AmericanaFest Goes Out With A Bang
The journey that started four days ago certainly didn’t finish on a sour note. The final night of music at the Americana Music Festival was—again—full of talent, making for another difficult decision as to what to cover. Lo and behold, my intuition—and a diverse lineup—led me to the Cannery Ballroom and Mercy Lounge.
The first act of the night in the Cannery was well-renowned gospel acapella group the Fairfield Four, which ironically has five members. (Hey, if the Big Ten can do it, so can they.) The Grammy Award winning group has been spreading their message and perfect harmonies for more than nine decades. The quintet was led by daddy-figure Robert Hamlett—who introduced each song.
Most of the set list was comprised of songs that the Fairfield Four has been performing for years. “Standing In The Safety Zone” and “Walkin’ Up The King’s Highway” had the crowd clapping along. For a music festival that’s known for having no censors, the Fairfield Four didn’t need any. The raunchiest moment was a vocal re-telling of Adam “taking what Eve had to give.” Regardless, the group—who started in 1921 in Nashville—performed a flawless set and certainly added diversity to this year’s Americana offerings.
In between sets downstairs, I wandered up to the Mercy Lounge to catch a little bit of Courtney Jaye’s set. Jaye, a resident of East Nashville, labels herself as Hawaiian garage country. However, in the middle of “One Way Conversation,” her voice sounded like it could easily be suited to contemporary country, but the smart lyrics and unique grooves of songs like “Hold Me Up To The Sun”—along with her tattoos—probably wouldn’t go over well on Music Row. “Don’t Tell A Girl”—written by Thad Cockrell—showed off her slick “Tropicalicountry” sound.
Mike Farris—the 2008 recipient of the AMA’s New and Emerging Artist of the Year—is still one of Nashville’s least-appreciated musical entities. His soulful, bluesy voice is one of the best instruments in town—and Farris put it to good use during his set at the Cannery. Songs like “Oh Lazarus” and “Down On Me” were delivered with fierce precision.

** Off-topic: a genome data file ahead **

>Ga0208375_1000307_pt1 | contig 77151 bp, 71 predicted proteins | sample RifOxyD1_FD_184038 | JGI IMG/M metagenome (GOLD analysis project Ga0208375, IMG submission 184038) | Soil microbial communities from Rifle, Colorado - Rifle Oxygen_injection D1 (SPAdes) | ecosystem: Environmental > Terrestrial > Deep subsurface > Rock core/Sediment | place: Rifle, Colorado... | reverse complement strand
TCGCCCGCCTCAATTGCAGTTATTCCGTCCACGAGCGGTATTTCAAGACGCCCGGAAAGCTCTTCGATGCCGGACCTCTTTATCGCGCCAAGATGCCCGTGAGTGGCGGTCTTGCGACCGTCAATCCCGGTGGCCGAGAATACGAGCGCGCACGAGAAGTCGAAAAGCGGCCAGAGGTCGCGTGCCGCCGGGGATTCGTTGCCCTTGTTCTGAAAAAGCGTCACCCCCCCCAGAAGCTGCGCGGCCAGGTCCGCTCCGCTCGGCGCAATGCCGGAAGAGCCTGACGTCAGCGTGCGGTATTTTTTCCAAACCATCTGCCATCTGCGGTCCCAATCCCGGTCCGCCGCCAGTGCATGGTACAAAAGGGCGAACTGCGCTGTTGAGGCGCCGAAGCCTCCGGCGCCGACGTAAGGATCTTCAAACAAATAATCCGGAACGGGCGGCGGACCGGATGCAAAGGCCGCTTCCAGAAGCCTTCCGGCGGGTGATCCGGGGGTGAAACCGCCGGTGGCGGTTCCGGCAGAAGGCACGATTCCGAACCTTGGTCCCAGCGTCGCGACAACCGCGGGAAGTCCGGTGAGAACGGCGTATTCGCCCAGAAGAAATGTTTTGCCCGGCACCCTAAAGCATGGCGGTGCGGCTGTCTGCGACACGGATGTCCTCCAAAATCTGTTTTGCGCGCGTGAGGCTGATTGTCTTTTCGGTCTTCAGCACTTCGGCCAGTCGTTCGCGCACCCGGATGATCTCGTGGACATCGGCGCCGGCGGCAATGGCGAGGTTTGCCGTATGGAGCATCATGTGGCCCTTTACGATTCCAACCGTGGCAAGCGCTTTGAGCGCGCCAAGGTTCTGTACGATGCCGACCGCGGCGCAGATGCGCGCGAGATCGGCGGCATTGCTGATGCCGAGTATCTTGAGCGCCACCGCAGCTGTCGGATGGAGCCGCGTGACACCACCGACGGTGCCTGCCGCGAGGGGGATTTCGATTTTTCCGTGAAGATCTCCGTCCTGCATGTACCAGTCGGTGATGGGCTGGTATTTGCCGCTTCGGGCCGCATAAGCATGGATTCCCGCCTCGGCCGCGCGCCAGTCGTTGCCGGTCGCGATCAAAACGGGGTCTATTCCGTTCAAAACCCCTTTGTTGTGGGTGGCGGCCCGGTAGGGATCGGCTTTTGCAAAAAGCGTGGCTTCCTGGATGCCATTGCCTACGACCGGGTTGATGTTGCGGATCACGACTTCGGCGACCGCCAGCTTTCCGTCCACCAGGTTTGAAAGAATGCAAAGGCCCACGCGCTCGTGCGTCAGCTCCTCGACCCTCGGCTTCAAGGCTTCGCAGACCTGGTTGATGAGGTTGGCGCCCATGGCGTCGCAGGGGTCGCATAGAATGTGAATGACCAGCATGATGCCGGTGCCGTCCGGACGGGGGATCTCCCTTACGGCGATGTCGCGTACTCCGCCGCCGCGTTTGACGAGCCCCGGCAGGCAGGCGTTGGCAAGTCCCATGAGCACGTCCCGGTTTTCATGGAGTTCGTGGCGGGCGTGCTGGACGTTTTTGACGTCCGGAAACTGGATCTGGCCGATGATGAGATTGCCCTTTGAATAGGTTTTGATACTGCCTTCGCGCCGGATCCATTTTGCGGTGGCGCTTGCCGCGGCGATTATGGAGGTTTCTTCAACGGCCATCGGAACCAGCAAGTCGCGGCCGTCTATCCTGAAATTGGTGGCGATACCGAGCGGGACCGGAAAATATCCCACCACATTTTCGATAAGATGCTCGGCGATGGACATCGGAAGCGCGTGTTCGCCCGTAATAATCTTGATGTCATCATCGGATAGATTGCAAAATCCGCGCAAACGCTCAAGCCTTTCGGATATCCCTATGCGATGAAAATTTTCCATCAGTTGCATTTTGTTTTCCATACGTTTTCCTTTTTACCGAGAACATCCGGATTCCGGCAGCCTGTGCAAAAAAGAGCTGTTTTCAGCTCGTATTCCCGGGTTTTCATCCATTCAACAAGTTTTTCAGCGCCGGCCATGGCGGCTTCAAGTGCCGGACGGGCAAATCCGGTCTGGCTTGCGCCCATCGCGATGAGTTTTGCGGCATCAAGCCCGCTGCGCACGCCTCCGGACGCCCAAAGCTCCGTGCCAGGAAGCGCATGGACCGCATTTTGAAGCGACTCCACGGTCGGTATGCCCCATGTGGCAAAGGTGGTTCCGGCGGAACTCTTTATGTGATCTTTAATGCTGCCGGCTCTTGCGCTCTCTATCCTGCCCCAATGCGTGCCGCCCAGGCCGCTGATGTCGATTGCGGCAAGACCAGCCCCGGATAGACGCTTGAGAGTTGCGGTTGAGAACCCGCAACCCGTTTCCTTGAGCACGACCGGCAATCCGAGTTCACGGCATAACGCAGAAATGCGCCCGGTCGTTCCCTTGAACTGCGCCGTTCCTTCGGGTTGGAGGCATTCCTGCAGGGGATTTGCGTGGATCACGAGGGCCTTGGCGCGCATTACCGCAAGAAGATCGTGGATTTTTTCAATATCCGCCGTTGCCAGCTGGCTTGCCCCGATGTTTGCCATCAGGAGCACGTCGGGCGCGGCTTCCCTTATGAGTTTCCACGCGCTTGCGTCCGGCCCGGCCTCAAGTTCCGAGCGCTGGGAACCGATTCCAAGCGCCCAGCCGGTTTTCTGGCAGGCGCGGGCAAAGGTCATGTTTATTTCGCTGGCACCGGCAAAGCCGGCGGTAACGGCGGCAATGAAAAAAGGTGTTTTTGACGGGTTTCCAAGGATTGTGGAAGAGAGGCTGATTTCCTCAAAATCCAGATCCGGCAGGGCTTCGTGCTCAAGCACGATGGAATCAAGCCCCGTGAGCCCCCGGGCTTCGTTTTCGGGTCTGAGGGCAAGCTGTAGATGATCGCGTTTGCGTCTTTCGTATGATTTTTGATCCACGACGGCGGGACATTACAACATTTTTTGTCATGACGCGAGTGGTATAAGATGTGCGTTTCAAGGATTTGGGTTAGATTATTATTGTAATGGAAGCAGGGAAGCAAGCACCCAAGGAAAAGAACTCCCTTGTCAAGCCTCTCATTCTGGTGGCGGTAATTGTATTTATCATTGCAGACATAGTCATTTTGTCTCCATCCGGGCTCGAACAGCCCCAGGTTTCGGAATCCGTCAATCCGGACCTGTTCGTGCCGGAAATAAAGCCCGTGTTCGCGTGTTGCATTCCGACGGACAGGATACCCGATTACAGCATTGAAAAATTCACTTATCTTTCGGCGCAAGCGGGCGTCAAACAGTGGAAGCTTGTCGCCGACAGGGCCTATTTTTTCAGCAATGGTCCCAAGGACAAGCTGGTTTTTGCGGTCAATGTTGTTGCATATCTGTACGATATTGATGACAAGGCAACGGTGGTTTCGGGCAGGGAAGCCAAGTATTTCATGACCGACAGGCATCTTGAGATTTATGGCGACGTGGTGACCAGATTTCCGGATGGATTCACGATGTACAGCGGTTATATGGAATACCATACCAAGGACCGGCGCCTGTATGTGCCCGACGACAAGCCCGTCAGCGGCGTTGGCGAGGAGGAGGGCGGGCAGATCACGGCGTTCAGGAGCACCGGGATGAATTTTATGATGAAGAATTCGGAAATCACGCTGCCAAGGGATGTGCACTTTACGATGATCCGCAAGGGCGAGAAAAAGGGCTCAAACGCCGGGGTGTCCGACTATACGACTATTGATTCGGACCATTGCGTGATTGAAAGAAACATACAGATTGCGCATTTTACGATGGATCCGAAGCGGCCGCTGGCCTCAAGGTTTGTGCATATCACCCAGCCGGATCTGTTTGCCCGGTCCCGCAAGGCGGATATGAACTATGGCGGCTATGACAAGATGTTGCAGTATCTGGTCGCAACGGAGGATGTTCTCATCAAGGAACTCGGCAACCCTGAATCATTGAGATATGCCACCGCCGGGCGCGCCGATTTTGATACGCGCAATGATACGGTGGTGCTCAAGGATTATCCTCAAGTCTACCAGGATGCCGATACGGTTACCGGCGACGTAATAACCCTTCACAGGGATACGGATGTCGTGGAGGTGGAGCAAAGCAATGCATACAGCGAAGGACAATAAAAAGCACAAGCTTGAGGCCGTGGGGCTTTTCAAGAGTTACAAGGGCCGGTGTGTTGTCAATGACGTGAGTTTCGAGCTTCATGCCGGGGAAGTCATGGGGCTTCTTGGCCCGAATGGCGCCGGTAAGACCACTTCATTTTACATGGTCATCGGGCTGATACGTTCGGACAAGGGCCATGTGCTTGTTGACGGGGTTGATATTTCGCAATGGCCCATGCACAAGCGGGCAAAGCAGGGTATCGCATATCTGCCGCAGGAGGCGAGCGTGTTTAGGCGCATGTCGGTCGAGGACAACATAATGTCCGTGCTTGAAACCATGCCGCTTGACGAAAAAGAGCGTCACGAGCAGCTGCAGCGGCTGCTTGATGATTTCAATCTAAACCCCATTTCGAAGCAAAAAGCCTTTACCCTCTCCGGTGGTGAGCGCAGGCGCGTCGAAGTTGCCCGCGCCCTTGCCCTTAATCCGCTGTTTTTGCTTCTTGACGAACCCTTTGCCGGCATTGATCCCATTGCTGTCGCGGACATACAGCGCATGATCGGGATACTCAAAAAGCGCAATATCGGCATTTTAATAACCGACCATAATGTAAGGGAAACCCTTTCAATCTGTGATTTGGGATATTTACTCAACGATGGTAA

Farris was backed by some top-flight musicians on mandolin, fiddle, guitar, horns, keys, and drums—making for a truly remarkable musical experience. Each song was enhanced with extended instrumentals—only adding to Farris’ high energy punch. In fact, that is what truly sets Farris apart. Every single vocal inflection has soul pouring out of it—and any performer that gives 110%, like Farris does, is bound to set himself apart.
On October 26, Farris is releasing a six-song EP entitled The Night The Cumberland Came Alive. He previewed every song from the album, as well as adding some blues standards like Memphis Slim’s “Mother Earth.” To close out the show, Farris conducted a sing-a-long of “Will The Circle Be Unbroken” as each instrumentalist got one more shot to wow the crowd—not that it was needed.
Todd Snider and the Rock & Roll Review
Todd Snider has a solid reputation as an alt-country singer-songwriter—which made the title of this showcase particularly compelling. Snider seems more likely to slap on a guitar and harmonica than to rock out, but his mantra for this show was different. “Free your mind, and your ass will follow,” Snider said. While he held his own quite well on songs like “Sideshow Blues” and “The Ballad Of Cape Henry”—it was his special guests that truly “made” the show.
Dan Baird—former lead singer/guitarist for 80’s rock band The Georgia Satellites—played alongside Snider all evening. He took the mic for a couple of rockin’ songs including a clever “Dixie Beauxderaunt.” Snider stepped forward again for “Nashville”—a fitting song—before introducing rock-and-roll pianist Jason D. Williams.
Williams brought some big energy—and his boogie-woogie piano style evoked images of Jerry Lee Lewis. One of the best moments came when both guests combined their talents on the Satellites’ big “Hands To Yourself.”
And with that, it was time to go. Four late nights of non-stop music were finally catching up with me. Regardless, it was a great way to end another great Americana Music Festival.
- Arlene: I'd have included "Omie Wise." Doc Watson's is the version I'm familiar with but I think it's been recorded by …
- luckyoldsun: I think the number one country murder ballad is "Frankie and Johnny"--by Jimmie. Also, how about "Delia's Gone" from Harry Belafonte …
- Juli Thanki: Colloquial use of "fantastic" as a synonym for "excellent" dates back to the 1930s. And if it's good enough for …
- Paul W Dennis: I think "Banks of The Ohio", "Miller's Cave" and "It's Nothing to Me" are far creepier than several of the …
- Paul W Dennis: The Hight article is interesting, although I don't know that I would describe it as fantastic, but then I know …
- Dana M: I'm actually excited to hear a new Reba album. As for the Alan Jackson tour, I hope he announces Canadian …
- nm: Agreed. A good job by three very smart women.
- Deremy Jylan: The Hight piece is tremendous reading.
- Juli Thanki: Much like the music of Aldean and FGL, Michelob Ultra is favored by college kids and too much exposure will …
- Tom: ...michelob ultra seems to be a brew from hell.